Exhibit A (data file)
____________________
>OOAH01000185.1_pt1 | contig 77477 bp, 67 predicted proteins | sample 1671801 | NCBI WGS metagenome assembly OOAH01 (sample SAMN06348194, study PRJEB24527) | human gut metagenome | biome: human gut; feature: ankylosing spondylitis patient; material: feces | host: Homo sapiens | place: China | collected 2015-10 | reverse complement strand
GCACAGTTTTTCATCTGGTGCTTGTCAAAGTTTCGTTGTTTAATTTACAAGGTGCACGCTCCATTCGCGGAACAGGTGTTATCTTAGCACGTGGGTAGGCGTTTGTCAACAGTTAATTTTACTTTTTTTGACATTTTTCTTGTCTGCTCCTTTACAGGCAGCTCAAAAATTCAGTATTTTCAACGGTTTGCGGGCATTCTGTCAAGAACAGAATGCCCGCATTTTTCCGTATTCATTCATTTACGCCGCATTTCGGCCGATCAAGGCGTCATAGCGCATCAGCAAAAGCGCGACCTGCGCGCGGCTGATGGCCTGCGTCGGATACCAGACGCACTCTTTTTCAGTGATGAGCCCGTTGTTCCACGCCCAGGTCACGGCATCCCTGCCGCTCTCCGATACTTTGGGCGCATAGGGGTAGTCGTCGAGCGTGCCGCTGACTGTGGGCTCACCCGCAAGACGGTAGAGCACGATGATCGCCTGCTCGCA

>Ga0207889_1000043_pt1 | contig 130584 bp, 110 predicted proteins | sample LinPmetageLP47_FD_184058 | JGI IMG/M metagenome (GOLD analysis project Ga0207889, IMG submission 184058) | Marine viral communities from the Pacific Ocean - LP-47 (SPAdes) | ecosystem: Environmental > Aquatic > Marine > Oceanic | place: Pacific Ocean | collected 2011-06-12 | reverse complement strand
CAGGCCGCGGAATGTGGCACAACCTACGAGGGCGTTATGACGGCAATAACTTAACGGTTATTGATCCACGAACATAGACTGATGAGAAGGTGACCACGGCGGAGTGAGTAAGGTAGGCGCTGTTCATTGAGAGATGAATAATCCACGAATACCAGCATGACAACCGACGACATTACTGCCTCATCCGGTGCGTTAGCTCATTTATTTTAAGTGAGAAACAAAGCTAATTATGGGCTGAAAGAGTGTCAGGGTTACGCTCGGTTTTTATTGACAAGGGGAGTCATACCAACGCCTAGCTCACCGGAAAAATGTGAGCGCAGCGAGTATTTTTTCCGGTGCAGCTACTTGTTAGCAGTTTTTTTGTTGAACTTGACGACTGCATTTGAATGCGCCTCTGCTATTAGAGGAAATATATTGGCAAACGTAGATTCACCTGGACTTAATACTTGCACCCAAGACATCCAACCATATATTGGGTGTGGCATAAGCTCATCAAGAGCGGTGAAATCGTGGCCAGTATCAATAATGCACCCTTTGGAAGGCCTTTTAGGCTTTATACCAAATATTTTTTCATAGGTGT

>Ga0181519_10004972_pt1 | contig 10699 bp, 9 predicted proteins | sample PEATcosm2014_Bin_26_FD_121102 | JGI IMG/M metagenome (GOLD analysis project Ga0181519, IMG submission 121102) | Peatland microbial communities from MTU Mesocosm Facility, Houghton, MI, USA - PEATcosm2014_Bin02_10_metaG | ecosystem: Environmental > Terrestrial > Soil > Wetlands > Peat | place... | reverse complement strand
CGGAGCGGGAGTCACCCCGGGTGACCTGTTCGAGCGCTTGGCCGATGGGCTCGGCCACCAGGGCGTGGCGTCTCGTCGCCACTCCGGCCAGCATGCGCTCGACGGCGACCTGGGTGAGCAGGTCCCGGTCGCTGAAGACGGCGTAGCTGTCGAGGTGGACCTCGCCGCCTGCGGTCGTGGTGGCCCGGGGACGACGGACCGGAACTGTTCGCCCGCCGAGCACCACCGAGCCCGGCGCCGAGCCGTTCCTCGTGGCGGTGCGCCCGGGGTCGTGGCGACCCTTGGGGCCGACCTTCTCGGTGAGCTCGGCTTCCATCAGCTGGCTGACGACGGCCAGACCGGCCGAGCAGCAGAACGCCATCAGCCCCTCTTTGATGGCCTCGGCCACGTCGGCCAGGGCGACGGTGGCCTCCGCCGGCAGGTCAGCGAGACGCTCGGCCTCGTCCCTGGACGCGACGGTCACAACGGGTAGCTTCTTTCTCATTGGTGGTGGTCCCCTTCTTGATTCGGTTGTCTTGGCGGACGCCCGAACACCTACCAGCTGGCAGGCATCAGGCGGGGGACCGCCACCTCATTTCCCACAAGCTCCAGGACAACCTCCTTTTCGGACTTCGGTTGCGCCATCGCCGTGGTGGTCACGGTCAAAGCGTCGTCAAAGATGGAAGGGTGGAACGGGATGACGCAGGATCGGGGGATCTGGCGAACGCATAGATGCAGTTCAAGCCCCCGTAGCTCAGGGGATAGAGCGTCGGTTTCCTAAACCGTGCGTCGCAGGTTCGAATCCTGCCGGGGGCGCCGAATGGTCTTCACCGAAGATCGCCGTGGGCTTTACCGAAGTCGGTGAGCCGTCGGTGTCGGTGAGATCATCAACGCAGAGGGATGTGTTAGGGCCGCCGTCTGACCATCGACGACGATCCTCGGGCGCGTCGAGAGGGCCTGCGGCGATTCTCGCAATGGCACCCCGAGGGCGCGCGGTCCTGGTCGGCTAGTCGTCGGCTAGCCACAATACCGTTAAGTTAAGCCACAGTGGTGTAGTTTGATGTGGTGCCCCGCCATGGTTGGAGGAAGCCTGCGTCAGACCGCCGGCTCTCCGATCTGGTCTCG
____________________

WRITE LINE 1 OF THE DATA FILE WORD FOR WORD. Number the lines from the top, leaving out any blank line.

>OOAH01000185.1_pt1 | contig 77477 bp, 67 predicted proteins | sample 1671801 | NCBI WGS metagenome assembly OOAH01 (sample SAMN06348194, study PRJEB24527) | human gut metagenome | biome: human gut; feature: ankylosing spondylitis patient; material: feces | host: Homo sapiens | place: China | collected 2015-10 | reverse complement strand